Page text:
In our nation’s history, genetics and race are tragically bound together. Understanding this history is crucial to understanding the questions raised by genetic technology. The story of Henrietta Lacks may be the best place to start.
Henrietta Lacks, an African American woman living in Baltimore, died of cervical cancer in 1951 in a hospital at Johns Hopkins University. Before she died, doctors took a sample of her cancerous tissue without her knowledge or consent, and without informing her family. In the years since Lacks’s death, researchers have worked with her cells to address polio, cancer, AIDS, and in countless other applications—but more than 20 years passed before researchers notified Lacks’s family.
Jeri Lacks, Henrietta’s granddaughter, spoke at the industry forum about her grandmother and the ambivalent emotions she held within her—pride for the healing the cells accomplished, but a sense of violation that it had taken so long for the medical establishment to acknowledge its obligation to her family.
I had been concerned that genetic research might someday lead to a disregard for human dignity. But here is an example of flagrant and sustained dehumanization. And I had never heard of it.
It’s a familiar story to Michael Friend and Shakir Cannon. The two are co-founders of the Health Ministries Network and the Minority Coalition for Precision Medicine, groups which advocate for research into maladies such as sickle-cell disease. The inherited disease disproportionately affects African Americans, including Cannon himself.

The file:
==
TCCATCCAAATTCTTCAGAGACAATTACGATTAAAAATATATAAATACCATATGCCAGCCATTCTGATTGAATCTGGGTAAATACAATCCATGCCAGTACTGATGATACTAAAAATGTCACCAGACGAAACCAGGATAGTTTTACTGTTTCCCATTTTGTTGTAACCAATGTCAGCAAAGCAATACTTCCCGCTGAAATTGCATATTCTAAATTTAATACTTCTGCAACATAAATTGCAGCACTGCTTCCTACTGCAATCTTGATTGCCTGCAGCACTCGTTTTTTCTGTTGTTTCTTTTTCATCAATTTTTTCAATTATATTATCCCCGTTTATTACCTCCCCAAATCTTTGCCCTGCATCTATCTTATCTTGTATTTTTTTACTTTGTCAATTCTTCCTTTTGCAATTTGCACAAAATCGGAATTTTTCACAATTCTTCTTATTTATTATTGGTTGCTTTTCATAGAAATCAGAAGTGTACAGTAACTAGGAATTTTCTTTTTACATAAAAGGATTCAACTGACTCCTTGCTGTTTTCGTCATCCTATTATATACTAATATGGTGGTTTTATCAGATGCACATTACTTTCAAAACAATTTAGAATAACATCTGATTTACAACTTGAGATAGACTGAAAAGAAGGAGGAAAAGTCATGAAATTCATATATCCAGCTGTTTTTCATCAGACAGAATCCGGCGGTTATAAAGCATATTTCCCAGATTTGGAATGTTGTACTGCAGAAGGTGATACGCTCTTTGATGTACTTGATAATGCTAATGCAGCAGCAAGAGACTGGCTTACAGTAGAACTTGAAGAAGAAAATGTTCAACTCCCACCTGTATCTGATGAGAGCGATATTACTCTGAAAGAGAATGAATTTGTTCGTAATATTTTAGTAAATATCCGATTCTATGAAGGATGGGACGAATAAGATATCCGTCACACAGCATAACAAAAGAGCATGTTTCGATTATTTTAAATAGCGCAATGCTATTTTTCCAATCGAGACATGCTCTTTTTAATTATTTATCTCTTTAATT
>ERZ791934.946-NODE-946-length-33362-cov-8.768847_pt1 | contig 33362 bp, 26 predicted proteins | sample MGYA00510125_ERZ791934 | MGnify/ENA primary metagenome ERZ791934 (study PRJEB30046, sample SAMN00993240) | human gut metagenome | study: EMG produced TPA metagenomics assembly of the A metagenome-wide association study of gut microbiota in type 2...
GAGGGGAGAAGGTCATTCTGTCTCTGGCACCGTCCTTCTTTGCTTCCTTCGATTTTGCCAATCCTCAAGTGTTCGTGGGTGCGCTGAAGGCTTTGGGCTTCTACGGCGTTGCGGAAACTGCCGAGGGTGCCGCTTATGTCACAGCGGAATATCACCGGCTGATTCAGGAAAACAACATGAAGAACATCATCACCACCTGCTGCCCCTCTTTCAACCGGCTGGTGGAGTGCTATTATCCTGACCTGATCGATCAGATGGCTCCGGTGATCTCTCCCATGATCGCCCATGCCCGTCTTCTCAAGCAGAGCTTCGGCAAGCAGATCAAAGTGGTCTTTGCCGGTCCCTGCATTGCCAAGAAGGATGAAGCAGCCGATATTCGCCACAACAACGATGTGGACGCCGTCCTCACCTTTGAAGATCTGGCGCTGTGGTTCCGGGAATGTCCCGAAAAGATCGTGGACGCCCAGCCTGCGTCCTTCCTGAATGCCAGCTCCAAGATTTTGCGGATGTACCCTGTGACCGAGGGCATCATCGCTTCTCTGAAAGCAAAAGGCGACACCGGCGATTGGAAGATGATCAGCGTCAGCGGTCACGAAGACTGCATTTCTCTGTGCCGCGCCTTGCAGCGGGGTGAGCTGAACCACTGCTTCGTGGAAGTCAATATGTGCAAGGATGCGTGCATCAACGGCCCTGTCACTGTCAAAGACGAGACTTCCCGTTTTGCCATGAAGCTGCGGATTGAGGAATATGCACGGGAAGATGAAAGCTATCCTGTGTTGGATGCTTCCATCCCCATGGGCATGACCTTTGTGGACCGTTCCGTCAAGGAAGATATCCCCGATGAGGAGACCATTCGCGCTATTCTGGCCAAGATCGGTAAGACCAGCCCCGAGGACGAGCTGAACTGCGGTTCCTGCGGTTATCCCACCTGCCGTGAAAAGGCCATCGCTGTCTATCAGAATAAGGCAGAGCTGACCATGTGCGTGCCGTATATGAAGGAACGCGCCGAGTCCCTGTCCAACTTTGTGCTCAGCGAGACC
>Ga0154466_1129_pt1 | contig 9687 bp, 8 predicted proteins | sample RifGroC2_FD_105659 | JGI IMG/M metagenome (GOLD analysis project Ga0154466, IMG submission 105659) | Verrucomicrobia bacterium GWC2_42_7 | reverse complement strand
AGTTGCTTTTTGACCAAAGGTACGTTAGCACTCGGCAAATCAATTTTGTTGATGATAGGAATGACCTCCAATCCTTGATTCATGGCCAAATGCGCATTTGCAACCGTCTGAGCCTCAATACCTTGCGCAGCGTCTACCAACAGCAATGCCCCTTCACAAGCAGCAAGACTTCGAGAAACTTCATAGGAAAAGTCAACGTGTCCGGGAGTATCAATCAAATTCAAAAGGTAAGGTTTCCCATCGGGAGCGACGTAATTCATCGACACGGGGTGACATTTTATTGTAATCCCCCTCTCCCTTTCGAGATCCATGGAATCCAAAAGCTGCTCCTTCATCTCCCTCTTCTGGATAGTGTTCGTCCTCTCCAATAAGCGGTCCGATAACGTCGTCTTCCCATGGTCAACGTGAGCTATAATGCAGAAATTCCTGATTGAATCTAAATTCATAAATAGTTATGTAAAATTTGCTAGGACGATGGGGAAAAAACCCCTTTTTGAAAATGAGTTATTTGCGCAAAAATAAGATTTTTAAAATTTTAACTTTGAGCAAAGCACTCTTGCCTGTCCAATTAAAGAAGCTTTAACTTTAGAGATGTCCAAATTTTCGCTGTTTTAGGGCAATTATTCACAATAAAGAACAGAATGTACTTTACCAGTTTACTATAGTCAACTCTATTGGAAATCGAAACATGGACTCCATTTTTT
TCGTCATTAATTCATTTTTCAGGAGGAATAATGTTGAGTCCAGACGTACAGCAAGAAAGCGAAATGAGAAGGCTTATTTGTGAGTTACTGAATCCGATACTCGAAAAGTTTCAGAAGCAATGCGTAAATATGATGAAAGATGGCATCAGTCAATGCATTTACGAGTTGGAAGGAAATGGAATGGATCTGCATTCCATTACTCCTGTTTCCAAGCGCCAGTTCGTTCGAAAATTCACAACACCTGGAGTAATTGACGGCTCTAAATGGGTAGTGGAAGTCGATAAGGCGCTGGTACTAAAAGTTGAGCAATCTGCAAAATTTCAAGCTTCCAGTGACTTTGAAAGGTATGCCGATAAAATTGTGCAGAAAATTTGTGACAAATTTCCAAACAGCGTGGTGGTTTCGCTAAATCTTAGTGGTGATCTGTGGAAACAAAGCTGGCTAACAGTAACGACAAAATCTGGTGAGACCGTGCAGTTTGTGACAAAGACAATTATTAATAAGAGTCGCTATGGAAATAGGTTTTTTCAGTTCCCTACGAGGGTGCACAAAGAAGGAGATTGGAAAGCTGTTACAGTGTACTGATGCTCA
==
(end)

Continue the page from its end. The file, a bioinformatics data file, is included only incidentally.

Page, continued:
They also seek to raise awareness within the African American church of the benefits of genetic testing. But they face the obstacle of a deeply held mistrust within the African American community of the medical establishment—a mistrust founded on stories like that of Henrietta Lacks. Earl Woodard, senior pastor at New David Baptist Church of Christ in Baltimore, spoke to that fear at a recent meeting held near his church. “When [my church’s members] hear the word genetics, genetics sounds like experimentation to determine inferiority,” he said. “The church has got to be able to build a bridge of trust between the medical community and the people in the pews.”
Friend and Cannon are working to build that bridge. But progress toward a cure for sickle-cell disease has been slow; research into the disease has attracted little funding, despite it being relatively well understood.
Much current Christian thought on bioethics focuses on concerns that, while important, are dystopian and hypothetical, while veering away from the real and historical racial disparities that have characterized our society’s bioethical practices. Overcoming this gap is crucial: As Chad Baldanza pointed out to me, it is folly to seek to defend the human dignity of future persons if we can’t honor the image of God in those right in front of us by listening to them.
Ting Wu, the founder of the Personal Genetics Education Project (pgEd), hopes to accomplish this: “Maybe the black church [and] other communities of faith can become the go-to communities to deal with the issue,” to establish mutual trust and work through the thorny ethical questions. At a time of heightened racial tensions in our nation, she says, “Genetics is going to impinge on everyone’s life. Maybe it can get a dialogue going.”
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